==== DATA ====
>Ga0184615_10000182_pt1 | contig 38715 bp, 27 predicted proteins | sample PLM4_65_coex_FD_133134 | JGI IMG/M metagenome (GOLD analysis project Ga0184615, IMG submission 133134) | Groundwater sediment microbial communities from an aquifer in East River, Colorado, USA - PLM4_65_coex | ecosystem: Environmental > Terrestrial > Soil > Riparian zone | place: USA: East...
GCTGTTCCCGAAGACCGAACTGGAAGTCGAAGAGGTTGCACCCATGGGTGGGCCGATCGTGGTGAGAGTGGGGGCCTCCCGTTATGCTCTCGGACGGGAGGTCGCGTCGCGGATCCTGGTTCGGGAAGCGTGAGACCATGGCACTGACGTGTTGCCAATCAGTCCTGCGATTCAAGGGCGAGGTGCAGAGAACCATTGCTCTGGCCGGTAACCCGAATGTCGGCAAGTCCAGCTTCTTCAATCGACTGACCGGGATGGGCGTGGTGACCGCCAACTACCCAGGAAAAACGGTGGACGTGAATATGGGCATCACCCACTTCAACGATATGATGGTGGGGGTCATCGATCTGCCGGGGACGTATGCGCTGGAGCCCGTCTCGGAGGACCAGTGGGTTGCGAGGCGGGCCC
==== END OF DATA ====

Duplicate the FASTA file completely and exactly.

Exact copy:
>Ga0184615_10000182_pt1 | contig 38715 bp, 27 predicted proteins | sample PLM4_65_coex_FD_133134 | JGI IMG/M metagenome (GOLD analysis project Ga0184615, IMG submission 133134) | Groundwater sediment microbial communities from an aquifer in East River, Colorado, USA - PLM4_65_coex | ecosystem: Environmental > Terrestrial > Soil > Riparian zone | place: USA: East...
GCTGTTCCCGAAGACCGAACTGGAAGTCGAAGAGGTTGCACCCATGGGTGGGCCGATCGTGGTGAGAGTGGGGGCCTCCCGTTATGCTCTCGGACGGGAGGTCGCGTCGCGGATCCTGGTTCGGGAAGCGTGAGACCATGGCACTGACGTGTTGCCAATCAGTCCTGCGATTCAAGGGCGAGGTGCAGAGAACCATTGCTCTGGCCGGTAACCCGAATGTCGGCAAGTCCAGCTTCTTCAATCGACTGACCGGGATGGGCGTGGTGACCGCCAACTACCCAGGAAAAACGGTGGACGTGAATATGGGCATCACCCACTTCAACGATATGATGGTGGGGGTCATCGATCTGCCGGGGACGTATGCGCTGGAGCCCGTCTCGGAGGACCAGTGGGTTGCGAGGCGGGCCC